Saturday, September 7, 2013

The Rise and Fall of the Middle Manager

The following chart shows nonfarm payrolls minus production and non-supervisory employees.

Click to enlarge.

At first glance, this appears to be yet another trend failure. That is not the case though! There is a trend that nearly perfectly describes what is going on. I just need to alter the way the data is displayed so that you can see it better.

Click to enlarge.

When using a log scale, constant exponential growth is seen as a straight line. The line in the chart above is certainly not straight. It is curving downwards. As seen in the following chart, it is curving downwards in a very consistent way. In fact, it is the exact same way that a baseball in flight would be curved downwards after it is hit into the air, with gravity being the constant. I'm using a 2nd order polynomial to show the path.

Click to enlarge.

There are 42 million jobs here. I just don't see where the future growth will come from. These also tend to be the higher paying jobs that a person holding a college degree might have. Sigh.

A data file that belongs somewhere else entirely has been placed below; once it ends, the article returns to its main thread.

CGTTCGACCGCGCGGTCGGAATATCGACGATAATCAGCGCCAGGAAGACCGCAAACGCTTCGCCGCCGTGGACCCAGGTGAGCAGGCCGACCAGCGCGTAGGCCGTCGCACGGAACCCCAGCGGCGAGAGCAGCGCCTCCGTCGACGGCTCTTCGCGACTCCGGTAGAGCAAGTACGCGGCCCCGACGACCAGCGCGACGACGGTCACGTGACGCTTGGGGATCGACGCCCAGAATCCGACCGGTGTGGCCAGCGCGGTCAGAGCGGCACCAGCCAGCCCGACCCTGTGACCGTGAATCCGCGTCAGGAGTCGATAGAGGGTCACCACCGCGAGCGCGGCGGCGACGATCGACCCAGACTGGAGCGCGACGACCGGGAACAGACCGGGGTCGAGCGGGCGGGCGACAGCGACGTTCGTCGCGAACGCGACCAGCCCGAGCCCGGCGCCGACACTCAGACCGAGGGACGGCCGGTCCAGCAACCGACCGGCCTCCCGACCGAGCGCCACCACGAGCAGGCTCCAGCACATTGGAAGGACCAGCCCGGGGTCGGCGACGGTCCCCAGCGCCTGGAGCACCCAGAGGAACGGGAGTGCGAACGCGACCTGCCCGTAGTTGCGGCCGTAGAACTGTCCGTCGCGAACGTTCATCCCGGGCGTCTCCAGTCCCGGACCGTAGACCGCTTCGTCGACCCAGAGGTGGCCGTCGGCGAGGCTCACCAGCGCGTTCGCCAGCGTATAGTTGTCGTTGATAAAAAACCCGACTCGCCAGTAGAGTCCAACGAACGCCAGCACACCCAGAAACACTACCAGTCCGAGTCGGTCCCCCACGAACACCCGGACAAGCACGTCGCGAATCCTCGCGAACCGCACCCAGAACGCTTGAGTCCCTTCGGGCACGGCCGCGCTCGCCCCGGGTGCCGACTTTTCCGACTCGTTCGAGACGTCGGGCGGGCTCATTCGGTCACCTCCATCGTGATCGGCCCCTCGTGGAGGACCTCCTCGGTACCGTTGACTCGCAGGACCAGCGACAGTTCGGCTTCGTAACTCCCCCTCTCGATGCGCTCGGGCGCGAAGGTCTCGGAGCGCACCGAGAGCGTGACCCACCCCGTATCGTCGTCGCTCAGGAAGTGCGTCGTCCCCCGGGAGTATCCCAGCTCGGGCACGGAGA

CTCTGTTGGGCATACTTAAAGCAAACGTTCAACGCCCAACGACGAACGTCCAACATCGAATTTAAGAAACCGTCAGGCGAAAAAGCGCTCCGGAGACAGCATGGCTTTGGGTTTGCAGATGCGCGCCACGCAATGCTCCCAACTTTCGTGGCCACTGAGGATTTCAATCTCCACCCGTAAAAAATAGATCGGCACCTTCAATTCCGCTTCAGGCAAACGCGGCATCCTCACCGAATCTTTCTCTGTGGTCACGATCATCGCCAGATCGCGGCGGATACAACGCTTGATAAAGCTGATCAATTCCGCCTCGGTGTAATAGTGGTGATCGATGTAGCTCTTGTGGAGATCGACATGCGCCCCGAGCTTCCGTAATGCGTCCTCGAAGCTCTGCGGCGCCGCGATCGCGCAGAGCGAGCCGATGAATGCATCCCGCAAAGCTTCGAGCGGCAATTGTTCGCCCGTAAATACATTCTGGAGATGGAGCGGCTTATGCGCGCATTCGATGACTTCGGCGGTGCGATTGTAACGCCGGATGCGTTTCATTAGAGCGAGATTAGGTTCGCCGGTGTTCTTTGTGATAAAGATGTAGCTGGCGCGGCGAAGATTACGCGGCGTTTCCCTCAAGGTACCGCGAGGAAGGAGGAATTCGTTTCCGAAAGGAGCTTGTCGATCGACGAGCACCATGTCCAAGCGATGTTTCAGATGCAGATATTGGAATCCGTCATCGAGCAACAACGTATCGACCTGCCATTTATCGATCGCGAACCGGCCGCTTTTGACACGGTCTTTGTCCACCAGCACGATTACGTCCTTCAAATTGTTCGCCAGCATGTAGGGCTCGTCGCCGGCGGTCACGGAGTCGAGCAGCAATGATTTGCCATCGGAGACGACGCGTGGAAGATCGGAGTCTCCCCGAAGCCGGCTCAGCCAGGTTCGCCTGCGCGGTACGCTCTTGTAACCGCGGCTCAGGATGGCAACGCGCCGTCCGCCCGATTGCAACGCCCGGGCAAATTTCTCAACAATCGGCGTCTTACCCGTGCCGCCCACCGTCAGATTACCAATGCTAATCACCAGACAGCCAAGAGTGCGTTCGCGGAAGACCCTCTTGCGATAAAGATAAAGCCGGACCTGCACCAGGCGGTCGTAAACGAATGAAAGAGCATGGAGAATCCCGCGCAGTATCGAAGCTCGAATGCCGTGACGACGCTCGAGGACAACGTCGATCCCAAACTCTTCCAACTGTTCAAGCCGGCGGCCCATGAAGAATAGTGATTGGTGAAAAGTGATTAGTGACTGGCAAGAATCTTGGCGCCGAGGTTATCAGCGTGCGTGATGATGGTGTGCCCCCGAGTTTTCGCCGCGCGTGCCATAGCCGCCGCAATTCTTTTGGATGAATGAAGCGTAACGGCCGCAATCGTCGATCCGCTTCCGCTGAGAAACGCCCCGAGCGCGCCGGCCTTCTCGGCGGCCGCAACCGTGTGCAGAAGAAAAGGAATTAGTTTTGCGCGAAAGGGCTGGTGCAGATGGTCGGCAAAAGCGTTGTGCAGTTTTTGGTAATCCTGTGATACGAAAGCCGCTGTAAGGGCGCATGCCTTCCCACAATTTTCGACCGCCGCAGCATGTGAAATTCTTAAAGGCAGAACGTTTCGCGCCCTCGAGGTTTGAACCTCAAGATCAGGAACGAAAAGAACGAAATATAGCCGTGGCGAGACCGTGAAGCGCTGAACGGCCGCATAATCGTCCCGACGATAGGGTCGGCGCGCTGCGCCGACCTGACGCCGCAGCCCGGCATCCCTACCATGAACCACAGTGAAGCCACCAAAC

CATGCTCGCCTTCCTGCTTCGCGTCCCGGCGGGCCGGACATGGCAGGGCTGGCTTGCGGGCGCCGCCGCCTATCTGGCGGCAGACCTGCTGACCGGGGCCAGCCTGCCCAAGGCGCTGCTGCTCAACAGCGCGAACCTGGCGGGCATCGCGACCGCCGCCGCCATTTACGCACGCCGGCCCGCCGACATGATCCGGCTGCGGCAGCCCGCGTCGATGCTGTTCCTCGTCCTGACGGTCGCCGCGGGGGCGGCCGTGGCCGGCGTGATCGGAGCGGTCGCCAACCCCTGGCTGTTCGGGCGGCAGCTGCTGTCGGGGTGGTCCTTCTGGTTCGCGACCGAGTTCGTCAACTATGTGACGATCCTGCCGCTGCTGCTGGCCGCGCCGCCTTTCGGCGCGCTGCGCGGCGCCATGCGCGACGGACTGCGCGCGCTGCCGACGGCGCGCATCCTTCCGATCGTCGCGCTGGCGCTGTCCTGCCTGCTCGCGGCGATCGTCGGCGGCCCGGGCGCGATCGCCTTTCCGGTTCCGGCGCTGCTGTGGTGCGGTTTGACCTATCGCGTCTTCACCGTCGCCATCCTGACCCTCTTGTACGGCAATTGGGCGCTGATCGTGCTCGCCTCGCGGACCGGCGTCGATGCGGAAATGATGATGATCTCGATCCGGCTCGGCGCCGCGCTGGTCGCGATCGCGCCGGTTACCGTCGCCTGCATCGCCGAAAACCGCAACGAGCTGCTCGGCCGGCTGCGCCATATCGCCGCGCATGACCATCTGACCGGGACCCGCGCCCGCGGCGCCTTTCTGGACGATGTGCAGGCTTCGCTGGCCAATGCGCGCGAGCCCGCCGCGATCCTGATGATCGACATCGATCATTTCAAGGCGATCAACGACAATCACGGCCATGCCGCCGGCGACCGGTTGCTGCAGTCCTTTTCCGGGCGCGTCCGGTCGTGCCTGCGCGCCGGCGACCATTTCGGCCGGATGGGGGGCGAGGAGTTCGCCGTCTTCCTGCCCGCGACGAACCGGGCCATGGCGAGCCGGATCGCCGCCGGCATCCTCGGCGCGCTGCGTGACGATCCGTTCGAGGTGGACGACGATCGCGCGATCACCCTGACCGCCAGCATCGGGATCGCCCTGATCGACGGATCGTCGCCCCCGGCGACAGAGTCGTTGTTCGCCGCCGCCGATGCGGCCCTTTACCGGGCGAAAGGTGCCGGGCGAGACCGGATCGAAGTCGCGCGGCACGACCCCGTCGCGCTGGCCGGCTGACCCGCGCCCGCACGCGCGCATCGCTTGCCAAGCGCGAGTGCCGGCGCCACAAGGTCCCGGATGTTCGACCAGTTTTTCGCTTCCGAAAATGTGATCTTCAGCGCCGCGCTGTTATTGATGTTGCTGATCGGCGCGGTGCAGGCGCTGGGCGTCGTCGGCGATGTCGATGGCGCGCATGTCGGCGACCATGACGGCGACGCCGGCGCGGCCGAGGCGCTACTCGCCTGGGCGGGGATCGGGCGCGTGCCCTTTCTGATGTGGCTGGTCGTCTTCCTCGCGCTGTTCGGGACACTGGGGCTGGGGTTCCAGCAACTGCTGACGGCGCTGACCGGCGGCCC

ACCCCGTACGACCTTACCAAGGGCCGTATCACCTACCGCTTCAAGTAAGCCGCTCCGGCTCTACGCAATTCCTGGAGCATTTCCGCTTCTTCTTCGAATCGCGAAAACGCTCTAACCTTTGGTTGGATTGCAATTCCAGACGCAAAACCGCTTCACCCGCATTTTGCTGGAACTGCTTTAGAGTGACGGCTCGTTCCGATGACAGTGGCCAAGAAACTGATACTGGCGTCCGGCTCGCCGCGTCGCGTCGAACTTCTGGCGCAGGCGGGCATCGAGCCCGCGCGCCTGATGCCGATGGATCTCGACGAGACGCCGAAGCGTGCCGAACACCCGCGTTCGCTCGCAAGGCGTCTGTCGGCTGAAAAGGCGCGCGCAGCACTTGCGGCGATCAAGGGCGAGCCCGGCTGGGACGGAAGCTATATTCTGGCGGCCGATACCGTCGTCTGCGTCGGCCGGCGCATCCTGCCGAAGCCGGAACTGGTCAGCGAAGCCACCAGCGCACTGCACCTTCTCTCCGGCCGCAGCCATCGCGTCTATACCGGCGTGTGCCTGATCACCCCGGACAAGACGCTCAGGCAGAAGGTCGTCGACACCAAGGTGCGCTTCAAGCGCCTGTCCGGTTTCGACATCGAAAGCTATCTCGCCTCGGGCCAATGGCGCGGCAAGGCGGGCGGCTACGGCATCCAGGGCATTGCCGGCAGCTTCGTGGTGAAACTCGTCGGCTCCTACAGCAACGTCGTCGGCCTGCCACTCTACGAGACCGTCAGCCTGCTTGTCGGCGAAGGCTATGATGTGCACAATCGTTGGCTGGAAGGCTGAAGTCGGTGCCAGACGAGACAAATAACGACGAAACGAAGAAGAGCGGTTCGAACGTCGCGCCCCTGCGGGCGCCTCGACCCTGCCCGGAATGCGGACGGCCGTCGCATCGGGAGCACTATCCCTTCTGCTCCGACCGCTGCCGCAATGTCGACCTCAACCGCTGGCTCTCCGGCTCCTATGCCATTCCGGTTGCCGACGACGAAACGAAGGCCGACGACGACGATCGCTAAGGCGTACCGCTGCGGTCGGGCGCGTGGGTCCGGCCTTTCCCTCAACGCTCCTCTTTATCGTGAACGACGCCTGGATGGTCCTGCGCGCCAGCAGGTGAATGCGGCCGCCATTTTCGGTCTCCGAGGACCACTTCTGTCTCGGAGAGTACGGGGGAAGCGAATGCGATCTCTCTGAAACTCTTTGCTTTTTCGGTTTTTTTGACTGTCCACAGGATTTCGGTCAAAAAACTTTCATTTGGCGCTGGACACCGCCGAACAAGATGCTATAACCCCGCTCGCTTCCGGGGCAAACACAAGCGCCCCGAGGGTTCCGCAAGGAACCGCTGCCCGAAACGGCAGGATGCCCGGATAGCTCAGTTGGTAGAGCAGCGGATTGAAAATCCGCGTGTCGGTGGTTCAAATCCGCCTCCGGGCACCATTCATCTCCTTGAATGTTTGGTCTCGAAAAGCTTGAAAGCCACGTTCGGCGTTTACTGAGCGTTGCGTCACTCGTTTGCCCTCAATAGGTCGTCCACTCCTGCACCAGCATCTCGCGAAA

The future's so bright I gotta... Oh, never mind. I give up.

“A pessimist is a man who has been compelled to live with an optimist.” – Elbert Hubbard

Source Data:
St. Louis Fed: Nonfarm Payolls Minus Production and Nonsupervisory Employees
St. Louis Fed: Nonfarm Payolls Minus Production and Nonsupervisory Employees (Natural Log)


fried said...

Unfortunately, I think you are right. Saw this at the vet's office today, from Time:,9171,2150607,00.html

Not my usual reading, but explored the ever-widening range of jobs that robots can do as well, if not better, than humans.
Bifurcated work force..the unskilled and now many of the skilled and educated competing with robots for work....Joins hands with a bifurcated economy, in that an ever smaller number of folks control most the wealth and consequently, much of the political power.
This is not a happy place to find ourselves.

Stagflationary Mark said...


The unemployment rate of those with college degrees is low. However, that does not necessarily mean that a college degree gets one a great job. All things being equal, even fast food restaurants would prefer to hire the most educated workers possible.

Put another way, the unskilled and the skilled are competing for unskilled work, and the skilled are "winning".